Fitness GlossaryPublished: 14-04-2009 | Updated: 22-10-2013
A simple health and fitness glossary with cited links and further reading to provide you with the fundamental knowledge for good health.
Muscles that pull your legs from the midline of the body and away from one another.
Muscles that pull your legs together into the midline of the body.
AMRAP is a fitness acronym for As Many Rounds / Reps as Possible. Commonly used by CrossFit.
[Acronym] Assisted. Commonly used shortcode for indicating that an exercise was performed assisted.
Slang term used in reference to full squatting exercises in which athletes squat low enough that they are almost sitting on the ground at the bottom of the exercise.
Also known as ATG or Ass-to-Grass.
A decrease in muscle size.
Also see: Hypertrophy, Hyperplasia.
[Acronym] Barbell. Equipment reference OR Bodybuilding.
[Acronym] Body Fat. See 'Body Fat Percentage'.
The pressure of the blood in the circulatory system, often measured for medical diagnosis.
Also known and abbreviated as BP.
Body Fat Percentage
The percentage of a person's bodyweight that is body fat. This is usually the preferred metric to the Body Mass Index (BMI) but is more difficult to calculate.
Also known as Body Fat (BF) and abbreviated as BF%.
Body Mass Index (BMI) is a way of of measuring body fat based on a persons height and weight. See Fitstream's BMI Calculator to help measure yours.
[Acronym] Basal Metabolic Rate (BMR) is the number of calories your body burns at rest to maintain normal body functions and changes with age, weight, height, gender, diet and exercise habits. Also see TDEE.
[Acronym] Bench Press. Exercise reference. See Bench Press exercise.
Solid rubber composition Olympic weight plates to fit the Olympic bar. Bumper plates are safer and quieter than steel, and won't destroy your floor.
[Acronym] Body Weight. Form of exercise reference. See bodyweight exercises.
The beat, rate, or measure of rhythmic motion. In a fitness context this may be used as a measure of the speed of pedalling a bike.
Body fat calipers are popular devices used to measure the amount of body fat present.
Calisthenics is a form of exercise consisting of a simple movements that are usually performed without equipment, using bodyweight as resistance and are intended to increase body strength, endurance and flexibility, e.g. push-ups.
Capoeria is a form of martial art that combines forms of dance, acrobatics and music, that originated in Brazil. It is renowned for its quick and complex movements.
Carbohydrates are a macronutrient and offer 4 calories per gram.
[Acronym] Cable. Equipment reference.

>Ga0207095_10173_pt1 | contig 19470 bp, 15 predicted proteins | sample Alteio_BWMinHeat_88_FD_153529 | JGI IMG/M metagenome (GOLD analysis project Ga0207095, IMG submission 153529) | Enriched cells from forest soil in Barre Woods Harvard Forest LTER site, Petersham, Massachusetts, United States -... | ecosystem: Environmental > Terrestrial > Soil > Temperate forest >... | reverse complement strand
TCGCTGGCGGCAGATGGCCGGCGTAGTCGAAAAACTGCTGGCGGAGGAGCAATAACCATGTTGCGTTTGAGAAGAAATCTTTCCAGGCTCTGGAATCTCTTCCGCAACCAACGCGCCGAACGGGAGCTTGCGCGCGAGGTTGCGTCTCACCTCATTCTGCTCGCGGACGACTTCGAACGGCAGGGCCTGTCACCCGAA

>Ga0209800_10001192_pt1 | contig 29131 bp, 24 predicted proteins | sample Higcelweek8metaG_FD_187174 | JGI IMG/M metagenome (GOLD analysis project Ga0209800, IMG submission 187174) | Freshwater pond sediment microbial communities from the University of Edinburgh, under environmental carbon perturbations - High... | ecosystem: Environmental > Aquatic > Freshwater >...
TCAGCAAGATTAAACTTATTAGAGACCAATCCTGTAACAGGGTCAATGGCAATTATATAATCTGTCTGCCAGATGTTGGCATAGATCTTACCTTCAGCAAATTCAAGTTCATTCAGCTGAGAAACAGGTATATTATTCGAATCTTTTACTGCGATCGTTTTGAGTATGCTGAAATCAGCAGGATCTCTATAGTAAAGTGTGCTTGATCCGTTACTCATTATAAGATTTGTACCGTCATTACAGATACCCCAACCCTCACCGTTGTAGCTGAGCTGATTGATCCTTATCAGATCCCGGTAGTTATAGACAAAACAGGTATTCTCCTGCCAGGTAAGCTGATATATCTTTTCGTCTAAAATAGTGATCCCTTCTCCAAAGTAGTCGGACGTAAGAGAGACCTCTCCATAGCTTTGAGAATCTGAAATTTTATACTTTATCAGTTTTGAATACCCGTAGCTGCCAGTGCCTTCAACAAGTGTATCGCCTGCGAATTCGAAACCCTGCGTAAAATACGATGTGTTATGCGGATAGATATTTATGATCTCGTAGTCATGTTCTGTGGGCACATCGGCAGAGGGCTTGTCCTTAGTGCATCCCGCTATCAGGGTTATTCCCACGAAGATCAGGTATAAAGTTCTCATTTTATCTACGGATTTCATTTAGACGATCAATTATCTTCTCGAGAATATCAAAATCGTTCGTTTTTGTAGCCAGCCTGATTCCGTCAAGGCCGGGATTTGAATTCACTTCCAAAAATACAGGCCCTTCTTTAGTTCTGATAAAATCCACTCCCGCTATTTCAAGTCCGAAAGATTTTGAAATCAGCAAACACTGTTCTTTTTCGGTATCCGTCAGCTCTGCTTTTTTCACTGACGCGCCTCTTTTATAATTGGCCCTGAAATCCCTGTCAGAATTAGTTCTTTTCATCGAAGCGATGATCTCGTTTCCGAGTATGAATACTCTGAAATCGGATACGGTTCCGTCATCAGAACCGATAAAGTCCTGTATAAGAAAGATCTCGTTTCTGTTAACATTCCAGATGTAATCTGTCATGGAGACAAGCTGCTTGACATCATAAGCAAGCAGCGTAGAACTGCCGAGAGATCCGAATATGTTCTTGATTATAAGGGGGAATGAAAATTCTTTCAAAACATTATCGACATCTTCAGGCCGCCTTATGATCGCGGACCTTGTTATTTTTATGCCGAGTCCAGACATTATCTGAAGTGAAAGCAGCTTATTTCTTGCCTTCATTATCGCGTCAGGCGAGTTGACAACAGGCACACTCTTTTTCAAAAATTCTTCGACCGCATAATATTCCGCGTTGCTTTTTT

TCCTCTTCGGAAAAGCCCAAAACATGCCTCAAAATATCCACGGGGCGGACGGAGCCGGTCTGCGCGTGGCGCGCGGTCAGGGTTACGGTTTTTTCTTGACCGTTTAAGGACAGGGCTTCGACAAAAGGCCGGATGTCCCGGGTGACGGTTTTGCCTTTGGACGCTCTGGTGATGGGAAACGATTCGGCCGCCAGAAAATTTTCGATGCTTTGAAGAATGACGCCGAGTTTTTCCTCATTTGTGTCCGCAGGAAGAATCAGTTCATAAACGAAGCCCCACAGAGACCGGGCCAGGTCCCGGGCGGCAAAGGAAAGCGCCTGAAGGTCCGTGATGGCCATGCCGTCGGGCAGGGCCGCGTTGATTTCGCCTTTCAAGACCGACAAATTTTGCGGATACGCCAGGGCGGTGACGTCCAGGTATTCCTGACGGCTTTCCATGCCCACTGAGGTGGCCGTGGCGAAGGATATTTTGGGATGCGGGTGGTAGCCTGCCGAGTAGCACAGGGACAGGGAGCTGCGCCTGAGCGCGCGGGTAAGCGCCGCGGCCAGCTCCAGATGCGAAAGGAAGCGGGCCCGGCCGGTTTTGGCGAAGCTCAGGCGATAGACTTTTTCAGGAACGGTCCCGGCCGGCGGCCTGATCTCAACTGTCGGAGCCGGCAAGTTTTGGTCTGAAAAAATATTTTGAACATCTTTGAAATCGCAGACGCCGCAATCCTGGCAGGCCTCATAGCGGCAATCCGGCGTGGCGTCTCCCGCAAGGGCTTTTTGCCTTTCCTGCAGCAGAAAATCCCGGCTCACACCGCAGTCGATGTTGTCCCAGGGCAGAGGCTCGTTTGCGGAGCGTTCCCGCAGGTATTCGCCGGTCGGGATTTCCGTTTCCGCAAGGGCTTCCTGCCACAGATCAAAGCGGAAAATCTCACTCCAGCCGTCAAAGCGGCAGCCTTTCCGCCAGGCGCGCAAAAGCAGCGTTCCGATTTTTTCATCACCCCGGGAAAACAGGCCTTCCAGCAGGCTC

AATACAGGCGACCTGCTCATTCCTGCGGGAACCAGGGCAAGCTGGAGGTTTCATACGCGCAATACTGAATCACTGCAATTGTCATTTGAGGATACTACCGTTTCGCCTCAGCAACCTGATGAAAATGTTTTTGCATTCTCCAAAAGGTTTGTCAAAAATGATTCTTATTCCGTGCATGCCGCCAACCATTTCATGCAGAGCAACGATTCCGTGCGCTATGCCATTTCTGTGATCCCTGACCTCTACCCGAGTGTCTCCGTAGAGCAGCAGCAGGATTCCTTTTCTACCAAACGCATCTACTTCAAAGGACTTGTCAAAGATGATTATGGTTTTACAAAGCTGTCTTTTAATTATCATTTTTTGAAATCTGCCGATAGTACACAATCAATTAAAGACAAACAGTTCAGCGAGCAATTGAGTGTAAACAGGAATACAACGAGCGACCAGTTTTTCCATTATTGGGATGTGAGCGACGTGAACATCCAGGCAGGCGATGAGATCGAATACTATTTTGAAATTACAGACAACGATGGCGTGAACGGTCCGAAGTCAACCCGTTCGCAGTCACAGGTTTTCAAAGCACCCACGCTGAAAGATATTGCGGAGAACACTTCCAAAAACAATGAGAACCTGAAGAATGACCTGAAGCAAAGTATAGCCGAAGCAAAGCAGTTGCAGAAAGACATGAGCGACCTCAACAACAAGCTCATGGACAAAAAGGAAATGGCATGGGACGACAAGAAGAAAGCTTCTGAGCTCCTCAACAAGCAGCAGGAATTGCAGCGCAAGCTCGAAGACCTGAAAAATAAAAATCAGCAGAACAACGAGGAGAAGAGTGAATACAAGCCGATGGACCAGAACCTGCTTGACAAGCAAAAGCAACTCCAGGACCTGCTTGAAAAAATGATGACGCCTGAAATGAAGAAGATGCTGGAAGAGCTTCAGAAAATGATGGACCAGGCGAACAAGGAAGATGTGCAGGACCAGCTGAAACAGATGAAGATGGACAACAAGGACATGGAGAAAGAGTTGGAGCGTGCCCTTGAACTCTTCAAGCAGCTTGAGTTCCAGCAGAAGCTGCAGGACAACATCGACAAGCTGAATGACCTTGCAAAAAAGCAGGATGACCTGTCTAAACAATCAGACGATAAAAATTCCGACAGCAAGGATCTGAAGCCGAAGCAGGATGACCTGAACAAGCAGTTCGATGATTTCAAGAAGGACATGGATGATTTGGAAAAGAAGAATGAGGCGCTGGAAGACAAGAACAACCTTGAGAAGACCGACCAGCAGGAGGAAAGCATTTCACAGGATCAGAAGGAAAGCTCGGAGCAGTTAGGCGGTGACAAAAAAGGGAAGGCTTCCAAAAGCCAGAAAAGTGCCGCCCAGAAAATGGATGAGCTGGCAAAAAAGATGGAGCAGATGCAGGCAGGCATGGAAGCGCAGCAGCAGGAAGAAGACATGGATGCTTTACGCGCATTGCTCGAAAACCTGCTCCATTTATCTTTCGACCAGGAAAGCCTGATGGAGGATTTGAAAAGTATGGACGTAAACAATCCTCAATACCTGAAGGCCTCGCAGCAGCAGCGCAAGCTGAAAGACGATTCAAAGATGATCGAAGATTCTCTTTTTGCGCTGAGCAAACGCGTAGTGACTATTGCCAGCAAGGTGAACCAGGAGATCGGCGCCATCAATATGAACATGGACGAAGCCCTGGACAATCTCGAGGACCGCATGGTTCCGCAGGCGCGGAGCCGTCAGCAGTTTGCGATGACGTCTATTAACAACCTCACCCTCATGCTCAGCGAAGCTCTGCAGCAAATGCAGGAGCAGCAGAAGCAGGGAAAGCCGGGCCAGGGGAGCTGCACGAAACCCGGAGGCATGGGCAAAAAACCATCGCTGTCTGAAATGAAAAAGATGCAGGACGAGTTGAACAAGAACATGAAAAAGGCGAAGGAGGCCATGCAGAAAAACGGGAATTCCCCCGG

[Acronym] Conventional Deadlift.
See deadlift exercise.
[ACronym] Circuit Training.
An efficient form of conditioning workout, combining aerobic exercise with strength training, moving from station to station in quick successsion.
Circuit training is effective for building strength and muscular endurance, whilst enhancing fat loss.
[Acronym] Close Grip. Commonly added to exercise notes to indicate style used.
Complex training is a combination of traditional strength exercise followed by a matching plyometric exercise during a workout e.g. Squats followed by box jumps or the bench press followed by a plyometric push-up.
This training technique results in improved power and rate of force development.
An exercise classification relating to manoeuvres that involve two or more joints e.g. bench press, which involves shoulder and elbow joints.
See other exercise classifications: Isolation, Push, Pull
[Acronym] Central Nervous System.
A core strength and conditioning program that prescribes "constantly varied, high-intensity, functional movement”.
See - CrossFit Guide.
The study of nutrition and the effect diet has on the body.
[Acronym] Delayed Onset Muscle Soreness.
Delayed Onset Muscle Soreness
Delayed Onset Muscle Soreness refers to the pain and stiffness felt in muscles that's felt after unaccustomed or strenuous exercise.
Also known as and abbreviated as DOMS.
Dynamic stretching are body movements that create a stretch in muscles but not by holding a static position (the opposite of static stretching for set time).
The more calories a food has, the more energy dense that food is. Sugar is an example of a high energy density food source.
Energy density is strongly related to satiety and overeating (1).
[Acronym] Exercise Prescription.
A method of gripping gymnastics rings (or a bar) to improve the ability to perform advanced exercises like the muscle-up. This grip makes the transition a little easier when moving from below gymnastic rings, to above the rings.
In a false grip the base of the palms sits on top of the rings. It can be an awkward technique to learn for the beginner and usually requires practice and developments in wrist strength.
The term Fartlek means "speed play" in Swedish and refers to a form of unstructured interval training that doesn't use an exact measure of intensity or speed, simply performing intervals whenever an athlete wishes.
Fats are a macronutrient and offer 9 calories per gram, making them high in energy density.
[Acronym] Fitness Industry Association. The FIA was established in 1991 as a non-profit organisation that represents the interests of the health and fitness sector in the UK.
Five Rep Max
The maximum amount of weight that can be lifted for five repetitions without taking a break. Usually the five rep max is around 85% of a person's one rep max value (1RM).
Also known as 5RM.
High-density cylindrical foam training aid used for stretching and warm-up exercises, self-massage, muscular flexibility, physiotherapy, and balance / core stabilisation training.
Foam rollers improve muscular alignment, posture and aid workout recovery times.
[Acronym] Front Squat. Exercise Reference.